Full Text Available Objective. Decreased cardiac function after resuscitation from cardiac arrest (CA results from global ischemia of the myocardium. In the evolution of postarrest myocardial dysfunction, preferential involvement of any coronary arterial territory is not known. We hypothesized that there is no preferential involvement of any coronary artery during electrical induced ventricular fibrillation (VF in piglet model. Design. Prospective, randomized controlled study. Methods. 12 piglets were randomized to baseline and electrical induced VF. After 5 min, the animals were resuscitated according to AHA PALS guidelines. After return of spontaneous circulation (ROSC, animals were observed for an additional 4 hours prior to cardiac MRI. Data (mean ± SD was analyzed using unpaired t-test; p value ≤ 0.05 was considered statistically significant. Results. Segmental wall motion (mm; baseline versus postarrest group in segment 7 (left anterior descending (LAD was 4.68±0.54 versus 3.31±0.64, p=0.0026. In segment 13, it was 3.82±0.96 versus 2.58±0.82, p=0.02. In segment 14, it was 2.42±0.44 versus 1.29±0.99, p=0.028. Conclusion. Postarrest myocardial dysfunction resulted in segmental wall motion defects in the LAD territory. There were no perfusion defects in the involved segments.

  10. Management of simulated maternal cardiac arrest by residents: didactic teaching versus electronic learning.

    Science.gov (United States)

    Hards, Andrea; Davies, Sharon; Salman, Aliya; Erik-Soussi, Magda; Balki, Mrinalini

    2012-09-01

    Successful resuscitation of a pregnant woman undergoing cardiac arrest and survival of the fetus require prompt, high-quality cardiopulmonary resuscitation. The objective of this observational study was to assess management of maternal cardiac arrest by anesthesia residents using high-fidelity simulation and compare subsequent performance following either didactic teaching or electronic learning (e-learning). Twenty anesthesia residents were randomized to receive either didactic teaching (Didactic group, n = 10) or e-learning (Electronic group, n = 10) on maternal cardiac arrest. Baseline management skills were tested using high-fidelity simulation, with repeat simulation testing one month after their teaching intervention. The time from cardiac arrest to start of perimortem Cesarean delivery (PMCD) was measured, and the technical and nontechnical skills scores between the two teaching groups were compared. The median [interquartile range] time to PMCD decreased after teaching, from 4.5 min [3.4 to 5.1 min] to 3.5 min [2.5 to 4.0 min] (P = 0.03), although the change within each group was not statistically significant (Didactic group 4.9 to 3.8 min, P = 0.2; Electronic group 3.9 to 2.5 min, P = 0.07; Didactic group vs Electronic group, P = 1.0). Even after teaching, only 65% of participants started PMCD within four minutes. Technical and nontechnical skills scores improved after teaching in both groups, and there were no differences between the groups. There are gaps in the knowledge and implementation of resuscitation protocols and the recommended modifications for pregnancy among residents. Teaching can improve performance during management of maternal cardiac arrest. Electronic learning and didactic teaching offer similar benefits.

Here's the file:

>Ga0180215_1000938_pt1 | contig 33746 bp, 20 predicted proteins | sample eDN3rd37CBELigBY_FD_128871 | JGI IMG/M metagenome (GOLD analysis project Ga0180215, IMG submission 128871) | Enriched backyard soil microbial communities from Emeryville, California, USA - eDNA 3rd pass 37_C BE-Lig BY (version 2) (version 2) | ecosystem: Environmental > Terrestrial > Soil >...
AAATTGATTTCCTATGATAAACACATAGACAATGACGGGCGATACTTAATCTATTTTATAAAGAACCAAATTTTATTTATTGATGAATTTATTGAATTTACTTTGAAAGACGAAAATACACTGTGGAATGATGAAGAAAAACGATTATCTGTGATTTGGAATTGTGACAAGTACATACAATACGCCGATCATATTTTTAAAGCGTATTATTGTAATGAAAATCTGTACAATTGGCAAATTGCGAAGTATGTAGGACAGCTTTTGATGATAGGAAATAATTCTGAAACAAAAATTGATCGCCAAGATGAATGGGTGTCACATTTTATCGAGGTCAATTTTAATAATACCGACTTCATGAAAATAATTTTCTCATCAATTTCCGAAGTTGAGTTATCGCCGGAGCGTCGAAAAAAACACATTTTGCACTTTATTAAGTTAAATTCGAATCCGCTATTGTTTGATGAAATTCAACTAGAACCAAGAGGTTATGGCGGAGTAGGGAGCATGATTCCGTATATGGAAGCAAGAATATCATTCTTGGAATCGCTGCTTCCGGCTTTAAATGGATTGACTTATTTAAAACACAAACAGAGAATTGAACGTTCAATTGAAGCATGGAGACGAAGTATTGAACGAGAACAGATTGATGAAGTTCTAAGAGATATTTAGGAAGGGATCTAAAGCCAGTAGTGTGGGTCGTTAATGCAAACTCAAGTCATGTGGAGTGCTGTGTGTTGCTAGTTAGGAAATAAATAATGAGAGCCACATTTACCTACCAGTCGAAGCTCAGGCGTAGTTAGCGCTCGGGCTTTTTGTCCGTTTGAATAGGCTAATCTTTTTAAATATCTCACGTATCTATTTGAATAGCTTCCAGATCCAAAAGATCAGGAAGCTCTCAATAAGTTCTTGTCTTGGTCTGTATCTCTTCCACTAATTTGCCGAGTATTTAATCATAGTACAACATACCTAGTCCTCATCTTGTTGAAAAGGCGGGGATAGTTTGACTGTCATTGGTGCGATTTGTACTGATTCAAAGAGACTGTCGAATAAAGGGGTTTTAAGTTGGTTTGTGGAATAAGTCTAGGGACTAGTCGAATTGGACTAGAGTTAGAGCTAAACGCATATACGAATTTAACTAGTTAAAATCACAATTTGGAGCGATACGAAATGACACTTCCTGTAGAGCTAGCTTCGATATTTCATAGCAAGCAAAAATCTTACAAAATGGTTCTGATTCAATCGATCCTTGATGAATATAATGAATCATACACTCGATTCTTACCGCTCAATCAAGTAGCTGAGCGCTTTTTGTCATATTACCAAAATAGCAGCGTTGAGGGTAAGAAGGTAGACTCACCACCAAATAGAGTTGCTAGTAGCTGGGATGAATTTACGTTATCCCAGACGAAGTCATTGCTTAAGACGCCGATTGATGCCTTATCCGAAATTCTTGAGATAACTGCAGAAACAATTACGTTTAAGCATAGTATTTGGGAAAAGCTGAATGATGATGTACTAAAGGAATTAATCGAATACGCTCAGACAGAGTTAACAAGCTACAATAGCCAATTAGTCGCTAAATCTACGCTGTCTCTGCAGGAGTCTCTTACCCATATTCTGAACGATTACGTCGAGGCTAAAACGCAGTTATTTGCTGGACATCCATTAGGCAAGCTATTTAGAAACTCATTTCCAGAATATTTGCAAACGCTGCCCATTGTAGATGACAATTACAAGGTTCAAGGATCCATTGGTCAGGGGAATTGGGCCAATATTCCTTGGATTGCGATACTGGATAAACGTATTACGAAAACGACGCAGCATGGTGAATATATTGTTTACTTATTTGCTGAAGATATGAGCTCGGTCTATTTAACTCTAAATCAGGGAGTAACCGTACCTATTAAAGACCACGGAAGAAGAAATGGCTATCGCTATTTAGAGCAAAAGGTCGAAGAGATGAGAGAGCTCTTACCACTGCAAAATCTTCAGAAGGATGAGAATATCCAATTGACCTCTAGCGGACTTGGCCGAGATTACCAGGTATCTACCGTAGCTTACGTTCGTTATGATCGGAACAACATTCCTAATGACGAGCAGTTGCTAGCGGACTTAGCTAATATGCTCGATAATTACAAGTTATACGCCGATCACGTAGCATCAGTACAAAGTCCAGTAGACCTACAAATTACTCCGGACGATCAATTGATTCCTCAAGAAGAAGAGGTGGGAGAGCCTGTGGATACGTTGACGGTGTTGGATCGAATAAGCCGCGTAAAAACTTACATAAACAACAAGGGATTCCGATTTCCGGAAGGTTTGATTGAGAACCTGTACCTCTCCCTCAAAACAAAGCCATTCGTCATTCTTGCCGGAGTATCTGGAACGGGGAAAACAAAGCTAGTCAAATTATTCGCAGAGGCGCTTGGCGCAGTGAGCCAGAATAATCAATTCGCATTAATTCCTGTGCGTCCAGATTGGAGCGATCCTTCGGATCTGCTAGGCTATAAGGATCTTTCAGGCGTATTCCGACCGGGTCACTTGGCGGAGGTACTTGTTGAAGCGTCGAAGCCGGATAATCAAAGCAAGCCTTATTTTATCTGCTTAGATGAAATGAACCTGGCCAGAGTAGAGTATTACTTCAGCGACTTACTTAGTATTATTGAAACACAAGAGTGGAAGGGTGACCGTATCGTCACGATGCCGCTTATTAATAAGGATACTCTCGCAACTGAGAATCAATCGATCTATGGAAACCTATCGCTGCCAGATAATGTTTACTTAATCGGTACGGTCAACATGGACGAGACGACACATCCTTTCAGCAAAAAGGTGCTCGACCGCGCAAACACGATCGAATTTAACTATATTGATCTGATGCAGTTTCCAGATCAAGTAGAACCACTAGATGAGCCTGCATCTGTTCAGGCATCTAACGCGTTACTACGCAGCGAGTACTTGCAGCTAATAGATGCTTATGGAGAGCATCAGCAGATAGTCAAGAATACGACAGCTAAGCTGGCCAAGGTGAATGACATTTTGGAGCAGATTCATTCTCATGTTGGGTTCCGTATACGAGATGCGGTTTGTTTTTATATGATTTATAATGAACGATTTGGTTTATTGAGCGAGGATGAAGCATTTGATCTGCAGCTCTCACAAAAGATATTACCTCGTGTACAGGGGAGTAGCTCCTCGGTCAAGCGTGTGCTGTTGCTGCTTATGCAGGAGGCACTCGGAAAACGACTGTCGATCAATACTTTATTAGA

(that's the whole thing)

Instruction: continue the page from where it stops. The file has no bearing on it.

11. Early neonatal mortality and neurological outcomes of neonatal resuscitation in a resource-limited setting on the Thailand-Myanmar border: A descriptive study.

    Directory of Open Access Journals (Sweden)

    Sophie Janet